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A short story by Blake Guttridge

Tui took their thoughts out onto the veranda wearing nothing more than a singlet and their undies. The heaviness they were carrying inside felt enough to warrant lighter clothing, even if it had been on since the night before. It was a liberty only to be enjoyed in full after finding themselves home alone for the first time all week. Tui often sought the company of others, it offered energy, but solace was suddenly found in the budding romance between silence and the house.

The afternoon sun broke through the quiet, bringing chirping birds back into the yard. Folding themselves into the wicker egg chair that sat by the railing, the space they had outside seemed even larger than it had from the kitchen window. It was baron in some places and overgrown in others, naked spidery branches competed for a feel of the sky the same way the jungly foliage beside it did. The dead trees stood strong, serving as sort of sentinels for the flowers that had grown around them but had since wasted away too. Some of the stuff that had been planted when everyone had first moved in was still around, but it became increasingly more difficult to tell it apart from the weeds.

Tui grabbed their tin and lighter. They did nothing more than sit and smoke cigarettes, syncopating it with sips of red.

‘Mmm, not sure about this batch, Dad,’ said Tui aloud to themselves.

It had a tang to it, the homemade shiraz they drank.

‘A subtle metallic taste with notes of nail polish remover in its fine fragrance,’ they joked.

Tui took the sound of the birds as Mother Nature’s confirmation that their joke would have landed well with their father.

Tui made their way over to where they had seen birds flitting about, it was what had been dubbed by their housemates as the Sesh Circle. Completed with an array of objects intended for sitting, found exclusively in hard rubbish, the ring enclosed something of a fire pit. The area had become littered with various mementos from various nights. The longest-standing item, a Virgin Mary prayer candle, was perched upon the only chair that looked to be in good nick. The candle came onto the scene when a boozy wake was held for the house cat who had been hit by a car and had to be buried in the corner of the yard. The long glass tube had become rather dirty, still, the big words sprawled across the bottom remained always legible.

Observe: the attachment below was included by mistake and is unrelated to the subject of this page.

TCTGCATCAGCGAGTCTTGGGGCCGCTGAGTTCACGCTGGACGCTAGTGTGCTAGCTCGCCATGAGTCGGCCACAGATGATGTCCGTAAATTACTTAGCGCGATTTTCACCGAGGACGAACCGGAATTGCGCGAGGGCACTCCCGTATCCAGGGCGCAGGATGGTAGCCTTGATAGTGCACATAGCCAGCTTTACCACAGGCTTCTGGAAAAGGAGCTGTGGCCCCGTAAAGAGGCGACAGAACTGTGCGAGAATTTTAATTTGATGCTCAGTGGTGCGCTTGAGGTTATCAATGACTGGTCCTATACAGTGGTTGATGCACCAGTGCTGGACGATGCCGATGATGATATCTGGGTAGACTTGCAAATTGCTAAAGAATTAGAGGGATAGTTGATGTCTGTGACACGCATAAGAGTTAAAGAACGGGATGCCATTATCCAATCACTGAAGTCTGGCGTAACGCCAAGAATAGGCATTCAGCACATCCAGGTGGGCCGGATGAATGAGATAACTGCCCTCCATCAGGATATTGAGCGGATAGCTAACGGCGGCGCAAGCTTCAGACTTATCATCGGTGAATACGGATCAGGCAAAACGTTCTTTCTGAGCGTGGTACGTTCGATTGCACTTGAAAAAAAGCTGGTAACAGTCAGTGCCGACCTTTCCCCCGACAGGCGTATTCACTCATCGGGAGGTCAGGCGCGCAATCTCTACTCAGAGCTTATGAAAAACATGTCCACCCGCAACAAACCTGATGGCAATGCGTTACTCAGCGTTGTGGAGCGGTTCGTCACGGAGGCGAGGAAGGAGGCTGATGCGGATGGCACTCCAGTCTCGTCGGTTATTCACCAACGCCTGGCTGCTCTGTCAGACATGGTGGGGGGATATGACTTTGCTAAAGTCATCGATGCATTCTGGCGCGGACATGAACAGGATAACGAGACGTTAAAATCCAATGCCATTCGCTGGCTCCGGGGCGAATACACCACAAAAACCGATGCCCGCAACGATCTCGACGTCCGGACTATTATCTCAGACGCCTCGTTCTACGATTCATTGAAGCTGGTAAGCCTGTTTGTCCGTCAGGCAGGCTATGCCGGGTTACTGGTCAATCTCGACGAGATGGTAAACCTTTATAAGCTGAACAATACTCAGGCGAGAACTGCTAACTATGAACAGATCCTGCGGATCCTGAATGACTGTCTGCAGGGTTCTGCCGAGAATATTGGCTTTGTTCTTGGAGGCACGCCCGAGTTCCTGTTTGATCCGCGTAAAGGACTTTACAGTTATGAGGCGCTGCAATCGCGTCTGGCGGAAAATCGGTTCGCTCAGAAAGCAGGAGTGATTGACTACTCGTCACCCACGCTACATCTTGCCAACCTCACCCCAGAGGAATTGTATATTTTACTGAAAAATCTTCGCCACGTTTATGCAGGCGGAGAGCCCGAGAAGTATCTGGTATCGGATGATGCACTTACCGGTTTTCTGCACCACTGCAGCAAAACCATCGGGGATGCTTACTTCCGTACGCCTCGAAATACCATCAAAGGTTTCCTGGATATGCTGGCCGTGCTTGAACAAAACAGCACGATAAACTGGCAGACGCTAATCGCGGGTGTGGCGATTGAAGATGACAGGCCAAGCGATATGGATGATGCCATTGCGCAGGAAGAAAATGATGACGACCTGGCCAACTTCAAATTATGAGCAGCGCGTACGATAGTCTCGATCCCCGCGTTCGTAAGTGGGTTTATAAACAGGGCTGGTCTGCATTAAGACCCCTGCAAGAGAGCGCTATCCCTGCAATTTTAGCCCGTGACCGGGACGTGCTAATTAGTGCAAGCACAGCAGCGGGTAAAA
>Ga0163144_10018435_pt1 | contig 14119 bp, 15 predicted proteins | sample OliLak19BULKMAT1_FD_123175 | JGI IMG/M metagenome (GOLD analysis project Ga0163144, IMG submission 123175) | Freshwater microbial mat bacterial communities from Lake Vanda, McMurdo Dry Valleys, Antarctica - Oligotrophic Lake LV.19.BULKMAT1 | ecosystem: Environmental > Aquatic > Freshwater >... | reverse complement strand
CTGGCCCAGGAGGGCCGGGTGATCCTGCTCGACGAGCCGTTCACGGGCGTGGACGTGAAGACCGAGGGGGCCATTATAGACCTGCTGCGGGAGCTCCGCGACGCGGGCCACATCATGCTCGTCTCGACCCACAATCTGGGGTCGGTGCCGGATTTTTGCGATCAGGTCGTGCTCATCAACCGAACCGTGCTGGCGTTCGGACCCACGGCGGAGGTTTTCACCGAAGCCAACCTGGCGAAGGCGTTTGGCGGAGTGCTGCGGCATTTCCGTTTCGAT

‘Virgen De Guadalupe,’ read Tui.

With her emerald green shawl and golden embellished red gown, Mary was at once quite Christmassy, but altogether chic.

‘Did your poor soul die a virgin, Miss Thing?’

Some of the remaining beeswax-yellow candle carcass stuck to the inside of the glass, but Mary’s insides had been largely been replaced with cigarette ash. Tui pondered the potential implications of that, but decided it made quite a bit of sense given she had once held a flame inside her.

‘Mary Magdalen, babe, did your cheeks ever get sunburnt? Were the olives perhaps too damn salty for you in Jerusalem?’ Tui questioned the candle, waiting each time for a response, but even the birds had quietened.

‘Was it shit to be the mother of the son of a god?’ Tui smirked. ‘Were you still ripped from hole to hole? You poor holy lady!’

Not getting much back from Mary, Tui walked further toward the feline grave that the candle was intended for, laying themselves down on the bit of lawn that looked the greenest. Stroking the leaves of grass around them, they let the breeze become their breath. Tui had never liked the space much, but that only lasted until they were actually in it.

‘Mr Whiskers, is this grass so good because of you? Am I gonna ruin all your afterlife’s work by laying in it?’

Tui had largely forgotten about the cat and the firewater funeral they had thrown; the lawn acknowledged those memories far better than they did. In all the branches and bramble there were more stories too. Everything that was lush, thriving beyond upkeep existed that way only because of the memories that had been buried beneath the soil. Just as it was for the plants, the garden was undoubtedly at once a place of both life and death.


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